• Development and implementation of new strategies for improvement with the health services involved. Some strategies have been implemented directly by the team and with project support, while in other cases the project team advocated successfully or faciliated the necessary linkage or change
  • Evaluation, reflection and reporting on the processes and impacts of the project.

In 2009 the project team boosted its research transfer activities, informing a wide range of peak Aboriginal health bodies and community leaders, and key service providers, policymakers and program funders, about the project findings and the strategies that the research team have been developing and trialling. The project team facilitated agreement of key stakeholders to implement the IRIS (Indigenous Risk Impact Screen) as part of a system-wide, consistent approach to providing best practice coordinated Aboriginal MH/AOD care in South Australia.

Key findings:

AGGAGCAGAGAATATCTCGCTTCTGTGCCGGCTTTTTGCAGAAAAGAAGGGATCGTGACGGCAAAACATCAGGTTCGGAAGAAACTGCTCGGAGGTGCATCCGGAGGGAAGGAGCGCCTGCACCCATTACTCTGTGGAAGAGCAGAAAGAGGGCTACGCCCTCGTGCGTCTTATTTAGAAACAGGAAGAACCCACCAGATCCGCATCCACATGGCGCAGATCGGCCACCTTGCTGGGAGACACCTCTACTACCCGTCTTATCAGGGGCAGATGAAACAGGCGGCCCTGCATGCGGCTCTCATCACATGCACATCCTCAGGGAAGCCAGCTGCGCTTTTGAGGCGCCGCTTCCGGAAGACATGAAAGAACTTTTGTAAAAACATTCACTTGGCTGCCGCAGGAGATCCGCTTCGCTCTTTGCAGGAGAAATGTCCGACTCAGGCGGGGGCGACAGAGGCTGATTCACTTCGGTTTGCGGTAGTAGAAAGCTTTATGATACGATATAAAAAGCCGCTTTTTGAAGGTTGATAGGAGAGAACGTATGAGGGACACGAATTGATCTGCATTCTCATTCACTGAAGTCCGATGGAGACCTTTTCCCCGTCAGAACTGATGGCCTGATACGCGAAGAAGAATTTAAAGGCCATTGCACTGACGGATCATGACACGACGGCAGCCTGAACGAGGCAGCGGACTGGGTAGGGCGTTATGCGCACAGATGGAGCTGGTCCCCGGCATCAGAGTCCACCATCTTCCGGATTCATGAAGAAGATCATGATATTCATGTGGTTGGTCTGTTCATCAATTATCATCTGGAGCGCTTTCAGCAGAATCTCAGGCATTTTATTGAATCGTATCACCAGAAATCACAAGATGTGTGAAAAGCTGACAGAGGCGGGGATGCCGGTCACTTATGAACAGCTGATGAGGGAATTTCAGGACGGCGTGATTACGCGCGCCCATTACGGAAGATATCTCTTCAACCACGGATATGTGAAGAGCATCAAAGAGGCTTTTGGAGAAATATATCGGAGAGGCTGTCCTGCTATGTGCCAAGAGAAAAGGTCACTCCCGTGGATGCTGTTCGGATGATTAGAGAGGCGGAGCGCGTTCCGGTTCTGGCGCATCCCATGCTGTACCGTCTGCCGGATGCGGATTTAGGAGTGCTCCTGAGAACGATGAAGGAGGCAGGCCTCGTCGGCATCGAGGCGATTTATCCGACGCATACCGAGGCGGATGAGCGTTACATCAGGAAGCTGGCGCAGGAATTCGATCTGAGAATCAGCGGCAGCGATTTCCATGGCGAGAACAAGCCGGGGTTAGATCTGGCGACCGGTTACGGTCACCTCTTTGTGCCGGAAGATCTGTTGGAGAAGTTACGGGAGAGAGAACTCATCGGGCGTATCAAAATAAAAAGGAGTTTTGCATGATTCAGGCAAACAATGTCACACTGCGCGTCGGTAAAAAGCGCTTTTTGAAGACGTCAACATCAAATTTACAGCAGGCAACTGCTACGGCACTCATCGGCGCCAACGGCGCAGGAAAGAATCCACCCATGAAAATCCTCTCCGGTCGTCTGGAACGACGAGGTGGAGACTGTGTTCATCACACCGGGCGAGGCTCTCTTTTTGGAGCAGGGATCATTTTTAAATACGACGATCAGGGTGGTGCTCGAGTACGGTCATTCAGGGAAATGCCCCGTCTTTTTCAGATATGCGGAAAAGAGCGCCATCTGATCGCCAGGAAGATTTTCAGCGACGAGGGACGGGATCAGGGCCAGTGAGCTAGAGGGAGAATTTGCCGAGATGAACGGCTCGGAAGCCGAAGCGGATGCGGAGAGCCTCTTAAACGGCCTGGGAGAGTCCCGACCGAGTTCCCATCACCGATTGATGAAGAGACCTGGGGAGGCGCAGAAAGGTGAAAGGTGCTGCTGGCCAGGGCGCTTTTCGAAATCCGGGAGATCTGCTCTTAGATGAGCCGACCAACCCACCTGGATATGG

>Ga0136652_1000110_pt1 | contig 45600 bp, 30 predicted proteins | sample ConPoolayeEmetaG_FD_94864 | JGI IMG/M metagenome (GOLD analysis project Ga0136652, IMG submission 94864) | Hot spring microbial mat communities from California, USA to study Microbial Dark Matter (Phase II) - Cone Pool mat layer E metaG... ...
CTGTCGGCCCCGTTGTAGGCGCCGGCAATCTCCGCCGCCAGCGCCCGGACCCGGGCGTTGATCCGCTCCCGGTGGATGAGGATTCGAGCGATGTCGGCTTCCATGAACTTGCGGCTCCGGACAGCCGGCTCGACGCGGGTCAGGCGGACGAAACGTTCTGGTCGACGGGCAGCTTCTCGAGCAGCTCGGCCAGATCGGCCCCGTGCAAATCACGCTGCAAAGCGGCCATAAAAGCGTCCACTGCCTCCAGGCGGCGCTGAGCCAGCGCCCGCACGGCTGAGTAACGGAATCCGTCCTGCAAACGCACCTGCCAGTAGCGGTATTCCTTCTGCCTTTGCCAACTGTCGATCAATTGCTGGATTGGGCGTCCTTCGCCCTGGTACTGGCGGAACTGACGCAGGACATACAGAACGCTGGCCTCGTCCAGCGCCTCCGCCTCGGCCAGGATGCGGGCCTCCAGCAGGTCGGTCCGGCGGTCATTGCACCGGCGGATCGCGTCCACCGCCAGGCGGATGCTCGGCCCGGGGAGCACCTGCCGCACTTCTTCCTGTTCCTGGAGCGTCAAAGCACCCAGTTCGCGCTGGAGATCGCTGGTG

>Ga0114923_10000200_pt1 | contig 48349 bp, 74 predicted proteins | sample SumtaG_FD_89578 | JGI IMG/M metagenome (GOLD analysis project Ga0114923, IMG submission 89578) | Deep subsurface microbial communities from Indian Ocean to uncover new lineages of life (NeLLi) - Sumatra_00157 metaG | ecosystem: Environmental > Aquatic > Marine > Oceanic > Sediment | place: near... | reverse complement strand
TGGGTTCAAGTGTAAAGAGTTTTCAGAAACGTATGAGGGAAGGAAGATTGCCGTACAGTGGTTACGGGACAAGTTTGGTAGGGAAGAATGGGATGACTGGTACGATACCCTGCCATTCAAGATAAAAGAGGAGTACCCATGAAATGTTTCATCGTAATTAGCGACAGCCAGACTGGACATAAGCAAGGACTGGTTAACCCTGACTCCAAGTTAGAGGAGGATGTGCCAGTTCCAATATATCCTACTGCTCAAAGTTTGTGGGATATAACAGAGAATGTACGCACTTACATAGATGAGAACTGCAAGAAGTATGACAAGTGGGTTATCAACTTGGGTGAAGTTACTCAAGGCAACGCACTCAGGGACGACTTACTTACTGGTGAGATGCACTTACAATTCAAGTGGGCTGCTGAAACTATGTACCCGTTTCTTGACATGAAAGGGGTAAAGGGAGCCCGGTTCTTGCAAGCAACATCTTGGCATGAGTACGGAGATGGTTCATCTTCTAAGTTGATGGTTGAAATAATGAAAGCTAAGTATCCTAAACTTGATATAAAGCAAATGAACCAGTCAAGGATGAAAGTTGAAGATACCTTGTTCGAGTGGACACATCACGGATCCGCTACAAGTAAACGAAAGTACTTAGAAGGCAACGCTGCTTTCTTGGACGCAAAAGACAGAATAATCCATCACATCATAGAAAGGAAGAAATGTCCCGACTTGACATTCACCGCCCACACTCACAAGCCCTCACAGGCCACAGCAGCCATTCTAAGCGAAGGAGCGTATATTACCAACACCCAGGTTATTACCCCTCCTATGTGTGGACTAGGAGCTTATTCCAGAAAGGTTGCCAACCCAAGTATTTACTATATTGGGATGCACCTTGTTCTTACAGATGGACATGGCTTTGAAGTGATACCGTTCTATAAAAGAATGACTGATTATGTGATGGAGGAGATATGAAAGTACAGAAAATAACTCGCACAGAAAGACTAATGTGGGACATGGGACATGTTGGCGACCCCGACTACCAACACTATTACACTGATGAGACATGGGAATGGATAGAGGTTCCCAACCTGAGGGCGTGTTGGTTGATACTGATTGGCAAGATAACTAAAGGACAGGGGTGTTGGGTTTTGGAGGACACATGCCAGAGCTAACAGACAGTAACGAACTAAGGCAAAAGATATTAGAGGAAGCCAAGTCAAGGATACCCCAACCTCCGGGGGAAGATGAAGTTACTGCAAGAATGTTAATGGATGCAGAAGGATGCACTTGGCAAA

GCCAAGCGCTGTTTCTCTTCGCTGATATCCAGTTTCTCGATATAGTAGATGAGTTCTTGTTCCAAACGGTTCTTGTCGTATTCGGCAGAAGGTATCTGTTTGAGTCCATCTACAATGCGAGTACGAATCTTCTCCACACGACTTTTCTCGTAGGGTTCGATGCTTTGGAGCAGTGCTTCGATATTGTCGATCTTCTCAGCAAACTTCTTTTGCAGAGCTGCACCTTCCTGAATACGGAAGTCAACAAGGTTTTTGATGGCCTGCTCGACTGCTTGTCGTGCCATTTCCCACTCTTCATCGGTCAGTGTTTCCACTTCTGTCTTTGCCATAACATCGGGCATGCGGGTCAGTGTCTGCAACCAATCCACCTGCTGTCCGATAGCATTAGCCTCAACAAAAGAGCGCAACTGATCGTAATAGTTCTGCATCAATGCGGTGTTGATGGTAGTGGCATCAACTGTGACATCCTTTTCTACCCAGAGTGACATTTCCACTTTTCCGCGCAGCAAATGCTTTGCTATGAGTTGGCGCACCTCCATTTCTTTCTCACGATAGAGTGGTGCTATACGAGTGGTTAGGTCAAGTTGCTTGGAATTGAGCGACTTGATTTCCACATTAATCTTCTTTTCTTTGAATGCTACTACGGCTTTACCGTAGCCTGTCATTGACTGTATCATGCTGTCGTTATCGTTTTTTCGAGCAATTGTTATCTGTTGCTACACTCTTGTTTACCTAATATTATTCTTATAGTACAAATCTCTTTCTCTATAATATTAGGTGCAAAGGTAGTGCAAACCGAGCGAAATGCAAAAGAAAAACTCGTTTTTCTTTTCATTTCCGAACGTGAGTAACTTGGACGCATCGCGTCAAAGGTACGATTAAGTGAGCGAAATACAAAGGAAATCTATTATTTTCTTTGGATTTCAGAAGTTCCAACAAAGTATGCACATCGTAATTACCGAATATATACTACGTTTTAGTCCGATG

• The document review showed intense need and willingness to improve coordination of Aboriginal health care, but there is little evidence that existing policies and protocols are followed or effective.
  • Interviews with Aboriginal health service providers and Aboriginal community leaders highlighted their dedication and commitment to improving Aboriginal health, and their resilience, skills and achievements, often despite difficult circumstances.
  • The Aboriginal and mainstream health workforce is hungry for knowledge, skills, resources and tools to assist them in providing best-practice coordinated MH/AOD care for Aboriginal people. Similarly, Aboriginal community members want to know more about MH/AOD and other health issues and what they can do to manage their own health. Many of these ‘capacity development’ needs were addressed successfully during the project.